This book offers practical advice for early years practitioners on ways to work effectively with parents.” -CHILDHOOD EDUCATION

Involving Parents in their Children's Learning is the story of the pioneering work of the Pen Green Centre for children and families. Showing how early years practitioners can collaborate effectively with parents, the book includes case studies of parents and children who have attended the centre, studies which chart developments in learning for both children and parents. The book will inspire early years practitioners and offer them practical advice on ways of developing effective work with parents.

Drawing on their work at the renowned Pen Green Centre, the authors show how to:

support parents as their child's first educator; provide practical and psychological support to parents; involve fathers and male carers; share important child development concepts; support and extend children's learning; reach out to hard-to-reach parents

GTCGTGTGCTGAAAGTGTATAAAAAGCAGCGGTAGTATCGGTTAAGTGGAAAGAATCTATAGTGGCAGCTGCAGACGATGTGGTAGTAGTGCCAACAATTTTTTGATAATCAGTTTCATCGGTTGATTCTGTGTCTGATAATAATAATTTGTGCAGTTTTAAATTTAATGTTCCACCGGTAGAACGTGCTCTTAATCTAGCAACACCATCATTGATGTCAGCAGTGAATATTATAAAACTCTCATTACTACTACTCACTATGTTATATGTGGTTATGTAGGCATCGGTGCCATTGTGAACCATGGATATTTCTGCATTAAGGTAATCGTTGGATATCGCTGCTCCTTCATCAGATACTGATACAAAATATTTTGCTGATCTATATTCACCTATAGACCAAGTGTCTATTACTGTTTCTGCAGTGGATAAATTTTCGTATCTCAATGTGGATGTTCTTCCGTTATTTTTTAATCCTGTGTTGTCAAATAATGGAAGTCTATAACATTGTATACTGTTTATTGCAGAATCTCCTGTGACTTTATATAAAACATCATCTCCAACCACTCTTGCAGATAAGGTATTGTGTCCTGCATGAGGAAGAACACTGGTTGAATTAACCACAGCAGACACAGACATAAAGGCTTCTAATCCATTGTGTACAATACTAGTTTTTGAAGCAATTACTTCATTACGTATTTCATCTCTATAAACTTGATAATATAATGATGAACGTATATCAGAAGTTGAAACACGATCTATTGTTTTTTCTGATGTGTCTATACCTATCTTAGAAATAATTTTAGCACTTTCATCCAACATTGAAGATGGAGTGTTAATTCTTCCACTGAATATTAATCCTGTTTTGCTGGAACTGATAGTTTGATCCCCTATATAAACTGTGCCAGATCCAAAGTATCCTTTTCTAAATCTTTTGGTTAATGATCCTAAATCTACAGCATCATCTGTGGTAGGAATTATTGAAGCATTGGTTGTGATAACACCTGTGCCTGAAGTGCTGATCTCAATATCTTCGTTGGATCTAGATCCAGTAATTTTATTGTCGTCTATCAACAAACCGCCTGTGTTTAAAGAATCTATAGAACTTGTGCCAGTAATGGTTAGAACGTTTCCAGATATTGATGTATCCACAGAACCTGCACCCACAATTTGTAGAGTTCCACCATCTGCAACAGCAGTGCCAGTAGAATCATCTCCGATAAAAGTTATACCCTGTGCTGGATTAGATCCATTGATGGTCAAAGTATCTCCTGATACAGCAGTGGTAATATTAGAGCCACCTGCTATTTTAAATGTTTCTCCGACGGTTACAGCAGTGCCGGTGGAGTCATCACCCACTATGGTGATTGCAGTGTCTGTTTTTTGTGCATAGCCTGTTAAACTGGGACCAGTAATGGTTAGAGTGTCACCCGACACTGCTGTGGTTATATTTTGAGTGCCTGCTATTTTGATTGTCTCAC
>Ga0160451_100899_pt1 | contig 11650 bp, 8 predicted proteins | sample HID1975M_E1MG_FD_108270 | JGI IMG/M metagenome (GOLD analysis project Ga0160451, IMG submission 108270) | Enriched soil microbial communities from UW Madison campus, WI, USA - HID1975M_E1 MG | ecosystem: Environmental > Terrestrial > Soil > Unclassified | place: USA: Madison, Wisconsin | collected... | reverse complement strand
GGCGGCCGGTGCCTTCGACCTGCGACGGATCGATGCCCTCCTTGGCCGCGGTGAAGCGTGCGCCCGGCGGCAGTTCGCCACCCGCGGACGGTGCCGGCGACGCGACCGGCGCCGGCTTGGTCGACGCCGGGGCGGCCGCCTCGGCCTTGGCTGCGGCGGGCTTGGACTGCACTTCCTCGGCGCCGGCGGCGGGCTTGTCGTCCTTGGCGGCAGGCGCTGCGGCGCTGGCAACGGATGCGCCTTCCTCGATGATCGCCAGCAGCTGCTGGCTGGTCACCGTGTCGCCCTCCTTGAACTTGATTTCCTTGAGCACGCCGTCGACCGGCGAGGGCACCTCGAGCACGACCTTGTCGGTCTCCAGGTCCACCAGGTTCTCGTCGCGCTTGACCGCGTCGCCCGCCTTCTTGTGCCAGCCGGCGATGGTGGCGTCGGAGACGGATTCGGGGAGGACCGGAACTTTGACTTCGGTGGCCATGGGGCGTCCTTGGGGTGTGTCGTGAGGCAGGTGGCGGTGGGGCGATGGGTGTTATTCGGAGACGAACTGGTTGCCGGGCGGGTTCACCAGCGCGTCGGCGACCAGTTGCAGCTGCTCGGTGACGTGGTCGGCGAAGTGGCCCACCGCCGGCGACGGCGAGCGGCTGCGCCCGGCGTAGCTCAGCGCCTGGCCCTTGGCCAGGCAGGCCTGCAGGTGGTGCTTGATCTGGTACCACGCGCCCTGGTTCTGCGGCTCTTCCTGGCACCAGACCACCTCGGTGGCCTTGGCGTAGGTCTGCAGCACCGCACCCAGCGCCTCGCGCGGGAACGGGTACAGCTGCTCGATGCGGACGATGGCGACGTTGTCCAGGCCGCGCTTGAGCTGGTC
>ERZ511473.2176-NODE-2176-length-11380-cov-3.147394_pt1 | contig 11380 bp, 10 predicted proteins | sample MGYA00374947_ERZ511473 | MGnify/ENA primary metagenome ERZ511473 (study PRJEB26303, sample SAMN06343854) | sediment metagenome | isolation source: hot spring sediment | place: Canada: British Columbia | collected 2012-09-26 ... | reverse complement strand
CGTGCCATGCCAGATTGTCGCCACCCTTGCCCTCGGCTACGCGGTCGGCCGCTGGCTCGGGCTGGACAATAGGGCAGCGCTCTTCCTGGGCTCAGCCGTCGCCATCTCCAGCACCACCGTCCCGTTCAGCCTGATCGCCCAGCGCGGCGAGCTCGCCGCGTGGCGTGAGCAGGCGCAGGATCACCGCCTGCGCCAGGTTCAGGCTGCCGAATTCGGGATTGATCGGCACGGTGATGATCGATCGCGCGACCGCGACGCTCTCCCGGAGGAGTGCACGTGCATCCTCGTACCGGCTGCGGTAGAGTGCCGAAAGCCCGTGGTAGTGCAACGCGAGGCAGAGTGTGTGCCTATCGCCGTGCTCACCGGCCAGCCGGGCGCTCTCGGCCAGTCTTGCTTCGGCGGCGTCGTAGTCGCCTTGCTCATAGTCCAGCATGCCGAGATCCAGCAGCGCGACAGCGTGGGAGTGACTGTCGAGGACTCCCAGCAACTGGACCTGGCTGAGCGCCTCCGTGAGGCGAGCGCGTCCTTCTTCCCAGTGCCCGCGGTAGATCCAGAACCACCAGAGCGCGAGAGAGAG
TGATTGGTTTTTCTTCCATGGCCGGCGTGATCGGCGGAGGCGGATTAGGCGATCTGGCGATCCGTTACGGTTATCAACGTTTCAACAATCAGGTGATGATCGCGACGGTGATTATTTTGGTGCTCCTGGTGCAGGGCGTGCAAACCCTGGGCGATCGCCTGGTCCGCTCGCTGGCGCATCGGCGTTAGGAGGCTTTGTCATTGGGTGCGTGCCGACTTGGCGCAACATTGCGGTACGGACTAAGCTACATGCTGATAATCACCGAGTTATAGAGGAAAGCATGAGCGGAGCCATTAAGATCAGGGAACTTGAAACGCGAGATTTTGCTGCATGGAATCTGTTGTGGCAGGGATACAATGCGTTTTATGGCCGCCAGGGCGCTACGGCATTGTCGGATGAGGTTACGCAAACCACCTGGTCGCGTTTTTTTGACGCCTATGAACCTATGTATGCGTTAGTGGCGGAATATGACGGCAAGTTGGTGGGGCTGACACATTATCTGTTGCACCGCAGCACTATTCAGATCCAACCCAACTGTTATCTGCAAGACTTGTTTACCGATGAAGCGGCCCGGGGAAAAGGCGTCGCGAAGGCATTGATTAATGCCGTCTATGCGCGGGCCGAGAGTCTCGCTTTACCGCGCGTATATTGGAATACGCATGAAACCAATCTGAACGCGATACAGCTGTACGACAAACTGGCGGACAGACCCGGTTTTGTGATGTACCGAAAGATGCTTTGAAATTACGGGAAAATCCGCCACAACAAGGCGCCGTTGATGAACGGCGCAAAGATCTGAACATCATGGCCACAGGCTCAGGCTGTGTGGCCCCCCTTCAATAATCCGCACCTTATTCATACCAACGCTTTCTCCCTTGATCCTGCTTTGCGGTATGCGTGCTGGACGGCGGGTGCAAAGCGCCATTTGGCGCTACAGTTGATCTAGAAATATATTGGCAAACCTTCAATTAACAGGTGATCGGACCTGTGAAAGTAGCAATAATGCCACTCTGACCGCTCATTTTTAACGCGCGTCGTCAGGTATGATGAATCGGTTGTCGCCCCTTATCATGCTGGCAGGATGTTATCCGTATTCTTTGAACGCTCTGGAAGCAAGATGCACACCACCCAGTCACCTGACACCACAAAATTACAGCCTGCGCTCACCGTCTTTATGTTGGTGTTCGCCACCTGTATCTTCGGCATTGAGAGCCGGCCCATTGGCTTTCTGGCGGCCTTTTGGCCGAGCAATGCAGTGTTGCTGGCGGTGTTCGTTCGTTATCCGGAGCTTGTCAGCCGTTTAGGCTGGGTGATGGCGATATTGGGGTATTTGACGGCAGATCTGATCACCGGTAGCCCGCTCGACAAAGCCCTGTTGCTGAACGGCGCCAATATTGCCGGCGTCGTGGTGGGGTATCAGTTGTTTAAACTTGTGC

This New Edition follows up on the stories of people featured in the first edition, showing how they have progressed over the last few years. It also includes new chapters covering the headteacher's role in developing parental involvement programmes, how the Pen Green model has been applied in primary schools, and the use of parental diaries.

The book is essential reading for students on early years courses (BA, FdA, B.Ed), as well as practising early years professionals and senior management teams in primary schools.

Sharing Ideas with Parents about Key Child Development Concepts

Sharing Ideas with Parents about Key Child Development Concepts

Sharing ideas with parents about key child development concepts

This chapter considers ways in which parents can become involved in curriculum issues, describes the sorts of language and concepts the staff at Pen Green have been sharing with parents over a period of years, and looks at how to run group sessions and at what happens during those sessions.

Sharing Ideas with Parents

In 1990, Athey suggested, ‘Legislation cannot decree that parents and professionals should work together to increase knowledge of child development or to work out ways of how an offered curriculum might more effectively become a received curriculum’ (1990, p. 20). The notion of parents and professionals working together as equals on curriculum issues seemed a fairly ...

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